Immersion Tin Finish

27 October 2008

01005 chip soldered to tin finish

Immersion processes like silver and tin have an organic deposited as part of the process that reduces the oxidation that would be expected with a pure tin or silver surface.

Tin and silver dissolve into the solder and become part of the solder joint and with such a thin coating it’s relatively undetectable in the final joint structure. Both tin and silver are dissolved during soldering so the solder joins directly to the copper surface, just like copper OSP. On gold boards the solder forms a joint with the nickel after dissolving the gold.

Tin is a chemical displacement process directly on to a prepared copper surface which must be perfectly clean with no surface contamination from the solder mask coating. It’s extremely important that the surface of the copper is correctly prepared with no copper directly at the surface of the tin coating as this will decrease solderability very quickly. Copper and tin have a very dynamic reaction; the diffusion between the two has a dramatic impact on shelf life and solderability.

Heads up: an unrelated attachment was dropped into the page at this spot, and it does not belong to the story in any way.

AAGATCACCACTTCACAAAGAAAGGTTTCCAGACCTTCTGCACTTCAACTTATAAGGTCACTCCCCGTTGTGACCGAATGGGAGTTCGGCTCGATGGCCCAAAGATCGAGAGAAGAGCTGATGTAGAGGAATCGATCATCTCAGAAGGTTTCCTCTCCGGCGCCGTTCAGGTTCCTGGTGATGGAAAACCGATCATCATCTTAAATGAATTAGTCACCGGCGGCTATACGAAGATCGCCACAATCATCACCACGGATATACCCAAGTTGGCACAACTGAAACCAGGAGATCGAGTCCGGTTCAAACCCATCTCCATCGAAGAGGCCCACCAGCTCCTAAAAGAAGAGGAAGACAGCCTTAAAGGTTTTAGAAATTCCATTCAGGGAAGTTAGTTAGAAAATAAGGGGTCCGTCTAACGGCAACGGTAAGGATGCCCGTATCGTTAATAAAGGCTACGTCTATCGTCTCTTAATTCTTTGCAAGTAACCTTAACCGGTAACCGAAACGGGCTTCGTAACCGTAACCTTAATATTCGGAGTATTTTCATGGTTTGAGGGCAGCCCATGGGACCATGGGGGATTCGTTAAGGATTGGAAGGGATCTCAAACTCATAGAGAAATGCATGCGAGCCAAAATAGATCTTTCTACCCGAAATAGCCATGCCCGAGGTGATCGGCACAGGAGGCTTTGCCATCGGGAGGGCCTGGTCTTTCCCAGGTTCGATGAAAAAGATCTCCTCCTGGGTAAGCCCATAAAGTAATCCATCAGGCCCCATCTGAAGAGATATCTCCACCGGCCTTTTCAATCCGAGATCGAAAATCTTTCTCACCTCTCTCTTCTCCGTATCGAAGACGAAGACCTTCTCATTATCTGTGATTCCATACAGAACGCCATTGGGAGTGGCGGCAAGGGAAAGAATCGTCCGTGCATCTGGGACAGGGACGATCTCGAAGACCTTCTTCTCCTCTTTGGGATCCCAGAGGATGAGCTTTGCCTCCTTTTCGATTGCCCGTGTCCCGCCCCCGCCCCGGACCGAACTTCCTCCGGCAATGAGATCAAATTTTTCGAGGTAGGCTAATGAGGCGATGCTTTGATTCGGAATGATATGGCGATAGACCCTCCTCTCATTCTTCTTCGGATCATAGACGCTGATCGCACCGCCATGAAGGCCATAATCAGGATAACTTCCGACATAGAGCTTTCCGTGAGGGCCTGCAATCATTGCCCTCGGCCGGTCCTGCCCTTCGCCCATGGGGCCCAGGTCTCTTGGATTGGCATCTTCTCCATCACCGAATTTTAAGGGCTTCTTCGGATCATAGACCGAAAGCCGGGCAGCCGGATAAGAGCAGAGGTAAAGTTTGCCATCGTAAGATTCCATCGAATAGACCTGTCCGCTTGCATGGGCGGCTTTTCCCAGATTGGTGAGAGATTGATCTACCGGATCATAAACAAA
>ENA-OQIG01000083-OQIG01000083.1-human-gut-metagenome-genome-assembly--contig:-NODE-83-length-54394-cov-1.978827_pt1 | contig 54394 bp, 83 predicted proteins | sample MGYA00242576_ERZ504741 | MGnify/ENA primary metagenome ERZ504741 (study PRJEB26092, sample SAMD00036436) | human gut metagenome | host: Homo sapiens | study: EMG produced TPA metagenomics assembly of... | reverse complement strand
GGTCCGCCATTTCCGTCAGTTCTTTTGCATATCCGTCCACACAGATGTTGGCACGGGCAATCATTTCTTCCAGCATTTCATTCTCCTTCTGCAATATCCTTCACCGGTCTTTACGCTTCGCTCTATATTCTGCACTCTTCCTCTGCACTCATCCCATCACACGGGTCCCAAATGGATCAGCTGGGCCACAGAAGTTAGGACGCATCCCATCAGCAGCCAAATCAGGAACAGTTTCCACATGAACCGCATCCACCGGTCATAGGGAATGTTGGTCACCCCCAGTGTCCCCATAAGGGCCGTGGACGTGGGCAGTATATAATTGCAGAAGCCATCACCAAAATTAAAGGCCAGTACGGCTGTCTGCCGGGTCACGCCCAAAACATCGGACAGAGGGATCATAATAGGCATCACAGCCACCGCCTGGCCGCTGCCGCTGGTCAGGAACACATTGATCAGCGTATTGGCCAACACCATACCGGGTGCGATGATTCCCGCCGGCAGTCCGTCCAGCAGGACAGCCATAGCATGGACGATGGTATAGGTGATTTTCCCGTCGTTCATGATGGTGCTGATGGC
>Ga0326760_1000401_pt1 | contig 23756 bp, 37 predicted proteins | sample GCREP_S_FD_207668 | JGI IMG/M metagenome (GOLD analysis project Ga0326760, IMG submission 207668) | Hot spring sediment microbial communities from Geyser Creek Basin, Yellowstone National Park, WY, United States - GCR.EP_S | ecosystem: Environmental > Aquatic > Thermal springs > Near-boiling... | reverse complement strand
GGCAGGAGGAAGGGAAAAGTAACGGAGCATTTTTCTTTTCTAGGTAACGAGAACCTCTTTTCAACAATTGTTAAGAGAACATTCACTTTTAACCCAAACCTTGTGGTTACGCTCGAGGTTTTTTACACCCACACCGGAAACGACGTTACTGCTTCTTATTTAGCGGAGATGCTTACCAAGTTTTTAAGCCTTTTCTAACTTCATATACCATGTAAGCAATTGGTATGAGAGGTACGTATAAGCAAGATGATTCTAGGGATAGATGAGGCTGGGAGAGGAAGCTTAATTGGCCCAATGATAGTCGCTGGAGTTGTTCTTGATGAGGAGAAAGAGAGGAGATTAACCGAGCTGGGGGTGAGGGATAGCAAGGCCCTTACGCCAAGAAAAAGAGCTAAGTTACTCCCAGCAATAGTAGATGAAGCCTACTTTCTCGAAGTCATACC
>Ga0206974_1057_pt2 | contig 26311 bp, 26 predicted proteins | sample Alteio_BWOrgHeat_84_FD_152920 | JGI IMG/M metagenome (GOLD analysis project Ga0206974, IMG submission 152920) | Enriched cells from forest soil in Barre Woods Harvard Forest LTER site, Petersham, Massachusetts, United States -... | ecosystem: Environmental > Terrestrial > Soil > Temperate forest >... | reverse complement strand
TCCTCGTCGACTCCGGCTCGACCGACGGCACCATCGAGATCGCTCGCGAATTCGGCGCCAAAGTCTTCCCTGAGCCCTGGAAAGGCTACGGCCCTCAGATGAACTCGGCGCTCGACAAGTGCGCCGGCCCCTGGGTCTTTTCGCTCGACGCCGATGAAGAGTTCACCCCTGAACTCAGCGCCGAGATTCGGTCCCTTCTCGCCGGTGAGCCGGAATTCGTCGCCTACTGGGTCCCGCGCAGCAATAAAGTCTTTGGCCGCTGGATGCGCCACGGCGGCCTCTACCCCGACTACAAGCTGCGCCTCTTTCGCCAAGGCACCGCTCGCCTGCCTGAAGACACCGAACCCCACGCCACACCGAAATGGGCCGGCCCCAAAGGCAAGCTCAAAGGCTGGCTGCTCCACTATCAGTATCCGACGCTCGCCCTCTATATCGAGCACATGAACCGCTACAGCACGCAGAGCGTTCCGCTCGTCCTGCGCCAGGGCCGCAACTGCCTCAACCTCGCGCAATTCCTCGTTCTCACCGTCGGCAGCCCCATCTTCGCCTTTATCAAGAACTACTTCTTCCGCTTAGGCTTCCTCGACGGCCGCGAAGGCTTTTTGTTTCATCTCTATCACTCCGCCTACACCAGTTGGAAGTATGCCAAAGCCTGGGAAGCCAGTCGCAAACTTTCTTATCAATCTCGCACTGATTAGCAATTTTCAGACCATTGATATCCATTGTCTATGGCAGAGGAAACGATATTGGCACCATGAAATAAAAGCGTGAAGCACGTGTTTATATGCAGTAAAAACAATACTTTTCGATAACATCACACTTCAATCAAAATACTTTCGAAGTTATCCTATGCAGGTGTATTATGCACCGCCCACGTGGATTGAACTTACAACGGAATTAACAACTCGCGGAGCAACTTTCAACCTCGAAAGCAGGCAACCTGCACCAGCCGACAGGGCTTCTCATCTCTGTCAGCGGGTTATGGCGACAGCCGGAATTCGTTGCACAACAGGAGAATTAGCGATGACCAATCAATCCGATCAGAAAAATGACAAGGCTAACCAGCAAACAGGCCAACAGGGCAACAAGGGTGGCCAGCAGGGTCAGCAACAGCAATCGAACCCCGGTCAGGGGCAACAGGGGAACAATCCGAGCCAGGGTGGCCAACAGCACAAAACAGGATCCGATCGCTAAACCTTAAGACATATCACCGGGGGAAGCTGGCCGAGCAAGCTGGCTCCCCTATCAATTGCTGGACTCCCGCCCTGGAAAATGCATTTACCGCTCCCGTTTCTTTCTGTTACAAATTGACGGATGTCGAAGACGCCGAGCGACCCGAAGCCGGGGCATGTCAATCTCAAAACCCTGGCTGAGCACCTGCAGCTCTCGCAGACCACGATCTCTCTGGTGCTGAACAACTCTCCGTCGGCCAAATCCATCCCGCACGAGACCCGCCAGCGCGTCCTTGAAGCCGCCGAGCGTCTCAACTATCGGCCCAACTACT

Just like silver, tin is mainly defined by the control of the printed board process although the assembly operation can have an impact on the solderability. The key to the process is eliminating the copper/tin intermetallic forming at the surface of the coating. Now with <1um coating and a less porous finish this provides a more stable coating for assembly. It is being used for boards that also incorporate press fit connectors as this does benefit the insertion forces with a degree of lubricity.

Immersion tin has been used in the industry for many years as a solderable coating but only for very limited printed board prototyping applications. Previously the solderability was very limited - measured in days rather than months. Recent developments have seen considerable improvements which are well defined in IPC 4554 “Specification for Immersion Tin Plating Printed Circuit Boards”. Control of the thickness is an issue and cannot be measured with microsection analysis, however the use of X-Ray Fluorescence XRF has proved successful and its is documented in the IPC standard.

Concern has been shown over “Tin Whisker” formation and, yes, it can occur, but through proper plating controls this should not occur. The finish is not ideal for low resistance mechanical contacts or for wire bonding like some alternative coatings. Like any finish that is silver or tin in colour, people like it as it blends in with the solder even if it is not coated with a solder during reflow or wave soldering.

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